A hundred years is a long time, and it isn't. The social climate in Ireland has changed, and it hasn't. Sean O'Casey's magnificent "The Plough and the Stars" is about the 1916 Easter Rising in Ireland, and it isn't.

A hundred years is a long time, and it isn't. The social climate in Ireland has changed, and it hasn't. Sean O'Casey's magnificent "The Plough and the Stars" is about the 1916 Easter Rising in Ireland, and it isn't.

CAPA and the Ohio State University College of Arts and Sciences host the Abbey Theatre production of "The Plough and the Stars," a quintessentially Irish play by a quintessentially Irish playwright, staged by Ireland's national theater and marking the centennial of the events that move the play's characters.

"As part of the Irish canon, the play will always hold relevance. There are wounds that are still open," said Ian-Lloyd Anderson, who plays Jack Clitheroe, a nationalist who joins the fight against British rule in Ireland. "But with this production, we don't play up the Irish-ness. It stays in touch with its original setting, but a lot of the moral issues in the play exist all over the world."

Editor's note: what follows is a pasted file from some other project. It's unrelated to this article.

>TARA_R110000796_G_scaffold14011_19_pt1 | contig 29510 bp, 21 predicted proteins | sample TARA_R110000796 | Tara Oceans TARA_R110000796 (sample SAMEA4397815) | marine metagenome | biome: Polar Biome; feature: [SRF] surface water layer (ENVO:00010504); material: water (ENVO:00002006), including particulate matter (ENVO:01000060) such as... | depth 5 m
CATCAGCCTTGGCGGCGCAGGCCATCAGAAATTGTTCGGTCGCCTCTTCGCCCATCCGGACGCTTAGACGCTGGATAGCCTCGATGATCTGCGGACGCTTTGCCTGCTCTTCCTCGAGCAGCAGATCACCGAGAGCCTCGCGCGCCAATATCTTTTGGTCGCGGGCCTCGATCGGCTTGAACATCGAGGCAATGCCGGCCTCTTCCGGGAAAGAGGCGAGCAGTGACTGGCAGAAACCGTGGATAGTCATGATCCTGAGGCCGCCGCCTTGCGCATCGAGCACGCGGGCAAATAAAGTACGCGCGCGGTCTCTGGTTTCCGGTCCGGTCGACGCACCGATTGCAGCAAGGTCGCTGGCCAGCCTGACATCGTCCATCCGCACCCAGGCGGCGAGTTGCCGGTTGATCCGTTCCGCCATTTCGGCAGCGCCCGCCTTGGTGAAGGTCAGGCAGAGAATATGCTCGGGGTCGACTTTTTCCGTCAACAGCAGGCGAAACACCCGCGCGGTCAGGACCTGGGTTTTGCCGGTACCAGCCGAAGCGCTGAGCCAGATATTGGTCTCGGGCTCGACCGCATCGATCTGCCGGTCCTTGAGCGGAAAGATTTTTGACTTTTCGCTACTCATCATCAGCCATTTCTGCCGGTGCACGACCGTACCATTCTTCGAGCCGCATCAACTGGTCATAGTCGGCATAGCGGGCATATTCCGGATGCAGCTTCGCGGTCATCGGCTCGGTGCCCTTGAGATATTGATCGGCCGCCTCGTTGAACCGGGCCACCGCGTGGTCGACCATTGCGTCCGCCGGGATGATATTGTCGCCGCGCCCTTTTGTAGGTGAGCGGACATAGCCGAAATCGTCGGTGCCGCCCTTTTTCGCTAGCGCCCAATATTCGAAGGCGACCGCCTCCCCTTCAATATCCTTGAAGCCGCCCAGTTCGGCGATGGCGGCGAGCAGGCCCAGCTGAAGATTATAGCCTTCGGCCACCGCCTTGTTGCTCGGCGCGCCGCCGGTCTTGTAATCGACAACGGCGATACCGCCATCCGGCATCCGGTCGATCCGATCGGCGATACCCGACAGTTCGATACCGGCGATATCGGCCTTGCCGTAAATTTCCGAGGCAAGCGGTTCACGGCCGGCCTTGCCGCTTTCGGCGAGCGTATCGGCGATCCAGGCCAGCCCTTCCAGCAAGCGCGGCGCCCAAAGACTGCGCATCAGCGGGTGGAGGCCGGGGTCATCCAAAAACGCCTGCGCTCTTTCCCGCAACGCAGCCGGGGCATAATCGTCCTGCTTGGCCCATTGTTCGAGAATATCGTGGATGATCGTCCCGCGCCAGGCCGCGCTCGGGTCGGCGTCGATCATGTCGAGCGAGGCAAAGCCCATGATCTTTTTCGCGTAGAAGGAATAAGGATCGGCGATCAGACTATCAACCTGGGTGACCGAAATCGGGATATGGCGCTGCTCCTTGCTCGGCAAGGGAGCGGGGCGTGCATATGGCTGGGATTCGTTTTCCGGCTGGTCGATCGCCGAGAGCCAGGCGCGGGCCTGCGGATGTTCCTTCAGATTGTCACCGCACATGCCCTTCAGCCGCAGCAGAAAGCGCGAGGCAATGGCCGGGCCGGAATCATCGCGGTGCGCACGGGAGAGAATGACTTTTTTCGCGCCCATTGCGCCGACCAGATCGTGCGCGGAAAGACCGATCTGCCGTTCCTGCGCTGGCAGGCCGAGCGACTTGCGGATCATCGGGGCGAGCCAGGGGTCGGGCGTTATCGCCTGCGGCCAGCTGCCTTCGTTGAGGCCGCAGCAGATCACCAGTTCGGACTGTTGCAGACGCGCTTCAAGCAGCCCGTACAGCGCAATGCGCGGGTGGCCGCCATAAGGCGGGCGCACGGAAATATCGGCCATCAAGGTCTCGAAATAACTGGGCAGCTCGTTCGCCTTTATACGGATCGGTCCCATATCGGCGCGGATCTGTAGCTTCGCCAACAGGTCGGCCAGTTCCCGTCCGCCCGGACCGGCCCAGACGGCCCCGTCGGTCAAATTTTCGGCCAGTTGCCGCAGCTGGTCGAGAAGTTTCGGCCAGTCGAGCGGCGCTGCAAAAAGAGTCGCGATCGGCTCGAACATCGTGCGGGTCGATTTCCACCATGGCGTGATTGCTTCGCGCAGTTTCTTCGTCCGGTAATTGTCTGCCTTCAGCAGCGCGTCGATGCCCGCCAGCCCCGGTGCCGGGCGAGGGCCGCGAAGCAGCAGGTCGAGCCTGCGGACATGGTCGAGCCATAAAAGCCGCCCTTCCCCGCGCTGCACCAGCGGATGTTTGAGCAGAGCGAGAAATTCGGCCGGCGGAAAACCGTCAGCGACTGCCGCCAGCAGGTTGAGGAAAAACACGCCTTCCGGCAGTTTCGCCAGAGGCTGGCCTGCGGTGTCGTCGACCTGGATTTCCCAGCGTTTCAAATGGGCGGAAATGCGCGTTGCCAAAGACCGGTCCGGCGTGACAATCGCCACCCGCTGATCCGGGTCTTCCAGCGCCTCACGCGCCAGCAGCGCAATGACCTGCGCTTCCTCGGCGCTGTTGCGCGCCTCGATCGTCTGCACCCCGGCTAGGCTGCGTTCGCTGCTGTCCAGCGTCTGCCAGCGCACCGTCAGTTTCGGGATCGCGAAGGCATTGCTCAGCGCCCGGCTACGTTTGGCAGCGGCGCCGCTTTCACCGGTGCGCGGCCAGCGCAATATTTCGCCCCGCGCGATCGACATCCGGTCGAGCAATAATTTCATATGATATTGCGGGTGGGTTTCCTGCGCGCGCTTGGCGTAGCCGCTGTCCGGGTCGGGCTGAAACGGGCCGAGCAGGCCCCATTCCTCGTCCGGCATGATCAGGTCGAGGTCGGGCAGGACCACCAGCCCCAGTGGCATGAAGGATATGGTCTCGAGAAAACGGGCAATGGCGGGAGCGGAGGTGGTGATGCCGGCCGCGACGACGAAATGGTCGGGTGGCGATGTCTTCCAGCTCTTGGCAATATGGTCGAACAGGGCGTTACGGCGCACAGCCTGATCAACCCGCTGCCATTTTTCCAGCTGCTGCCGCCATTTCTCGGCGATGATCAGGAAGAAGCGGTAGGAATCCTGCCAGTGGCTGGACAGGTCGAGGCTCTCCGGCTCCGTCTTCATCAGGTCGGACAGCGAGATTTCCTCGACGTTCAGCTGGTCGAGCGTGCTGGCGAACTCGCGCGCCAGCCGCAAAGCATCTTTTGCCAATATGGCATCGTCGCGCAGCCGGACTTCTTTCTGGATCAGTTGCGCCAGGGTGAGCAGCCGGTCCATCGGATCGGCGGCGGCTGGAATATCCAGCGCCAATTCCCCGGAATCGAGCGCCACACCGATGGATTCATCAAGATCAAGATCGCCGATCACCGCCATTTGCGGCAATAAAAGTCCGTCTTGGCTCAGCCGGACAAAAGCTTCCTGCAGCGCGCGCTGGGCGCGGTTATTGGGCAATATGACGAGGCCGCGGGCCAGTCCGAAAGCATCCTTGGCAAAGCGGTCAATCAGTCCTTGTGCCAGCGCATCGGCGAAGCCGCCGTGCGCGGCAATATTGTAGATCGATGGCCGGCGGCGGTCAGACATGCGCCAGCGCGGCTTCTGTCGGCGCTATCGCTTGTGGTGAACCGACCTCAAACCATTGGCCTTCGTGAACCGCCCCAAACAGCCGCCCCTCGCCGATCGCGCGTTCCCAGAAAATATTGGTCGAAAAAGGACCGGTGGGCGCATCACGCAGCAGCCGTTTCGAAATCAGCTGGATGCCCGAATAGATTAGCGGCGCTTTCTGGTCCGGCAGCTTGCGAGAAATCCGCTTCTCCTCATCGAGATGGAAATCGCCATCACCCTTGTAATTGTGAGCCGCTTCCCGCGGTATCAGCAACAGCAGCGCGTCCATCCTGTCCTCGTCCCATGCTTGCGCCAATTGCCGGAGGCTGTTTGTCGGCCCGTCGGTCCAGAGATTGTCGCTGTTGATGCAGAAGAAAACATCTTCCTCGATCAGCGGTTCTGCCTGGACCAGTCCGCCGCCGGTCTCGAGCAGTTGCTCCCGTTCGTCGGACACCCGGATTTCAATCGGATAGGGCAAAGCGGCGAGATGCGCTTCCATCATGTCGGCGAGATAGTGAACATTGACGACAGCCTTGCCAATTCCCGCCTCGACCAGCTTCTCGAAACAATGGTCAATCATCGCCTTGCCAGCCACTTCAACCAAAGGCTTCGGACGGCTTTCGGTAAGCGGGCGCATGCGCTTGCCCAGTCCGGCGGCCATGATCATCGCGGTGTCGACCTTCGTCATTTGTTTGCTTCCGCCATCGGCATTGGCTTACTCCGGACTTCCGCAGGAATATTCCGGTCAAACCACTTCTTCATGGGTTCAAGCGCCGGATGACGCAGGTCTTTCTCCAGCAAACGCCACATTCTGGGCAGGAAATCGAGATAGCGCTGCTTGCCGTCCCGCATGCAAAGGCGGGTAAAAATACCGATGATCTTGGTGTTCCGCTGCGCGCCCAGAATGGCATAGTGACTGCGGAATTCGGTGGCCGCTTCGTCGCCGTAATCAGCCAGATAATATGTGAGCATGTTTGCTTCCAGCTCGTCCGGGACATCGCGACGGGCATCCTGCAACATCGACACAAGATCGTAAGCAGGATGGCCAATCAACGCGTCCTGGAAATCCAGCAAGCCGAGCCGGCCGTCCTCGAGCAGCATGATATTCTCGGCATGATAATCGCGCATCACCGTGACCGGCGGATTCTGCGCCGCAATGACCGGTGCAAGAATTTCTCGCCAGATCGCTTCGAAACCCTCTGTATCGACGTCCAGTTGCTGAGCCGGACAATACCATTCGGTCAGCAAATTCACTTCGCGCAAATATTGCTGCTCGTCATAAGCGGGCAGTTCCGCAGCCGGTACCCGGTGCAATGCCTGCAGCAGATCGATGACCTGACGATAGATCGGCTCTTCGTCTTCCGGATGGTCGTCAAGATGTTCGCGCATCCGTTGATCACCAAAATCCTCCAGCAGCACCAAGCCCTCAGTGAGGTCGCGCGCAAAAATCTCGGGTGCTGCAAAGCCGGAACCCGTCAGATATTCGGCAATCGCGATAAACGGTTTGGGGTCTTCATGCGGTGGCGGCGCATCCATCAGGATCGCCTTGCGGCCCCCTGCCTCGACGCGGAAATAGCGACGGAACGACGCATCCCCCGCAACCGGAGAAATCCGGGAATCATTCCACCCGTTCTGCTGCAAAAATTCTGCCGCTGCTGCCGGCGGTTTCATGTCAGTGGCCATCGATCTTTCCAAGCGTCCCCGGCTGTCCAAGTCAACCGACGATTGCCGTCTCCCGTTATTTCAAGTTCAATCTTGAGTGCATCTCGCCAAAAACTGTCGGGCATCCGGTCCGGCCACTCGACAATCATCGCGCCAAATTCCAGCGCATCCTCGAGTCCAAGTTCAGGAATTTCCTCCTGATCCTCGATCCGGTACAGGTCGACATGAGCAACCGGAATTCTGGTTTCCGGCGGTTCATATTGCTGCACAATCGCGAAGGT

"The Plough and the Stars" is O'Casey's look inside a Dublin tenement and the motivations of the mostly nationalist Catholics and mostly unionist Protestants who lived there. Larger political movements shape their daily lives, but O'Casey frames the play around how these people are impacted by and react to those movements, rather than how those movements are impacted by the actions of these characters.

"These are human stories being told," said Hilda Fay, who plays Bessie Burgess, a unionist whose son is fighting for the British. "It's about the struggles of people and how they come out the other side."

"The story is about people," Anderson said. "It's not difficult to identify with [Jack], even though I've never been a soldier. But as a proud Dublin man, I can understand how important it is that [Jack] makes the decision to leave his family to do what he thinks is best. I have an 8-week-old daughter who I've seen for only 12 days, and now I'm in North America. So I call upon that to help me understand."

"I'm a fifth generation Dublin woman, my family comes from the tenements, and the play highlights the poor living conditions there," Fay said. "It's a shame in some ways to say, but my life now, sometimes it feels like we never had 'the troubles.' My generation is separate from that. But I can see the homelessness in the streets, so you still wonder, 'Have we moved on?'"

Yet Fay finds hope in Bessie, who, while sharing different political and religious beliefs from her neighbors, still finds common ground.

"It's hard for her living in the tenements among Catholics," Fay said. "She's always fighting with everybody. But when one of her neighbors is in trouble from the other side of the political fence, she gives them help."

Photo by Ros Kavanagh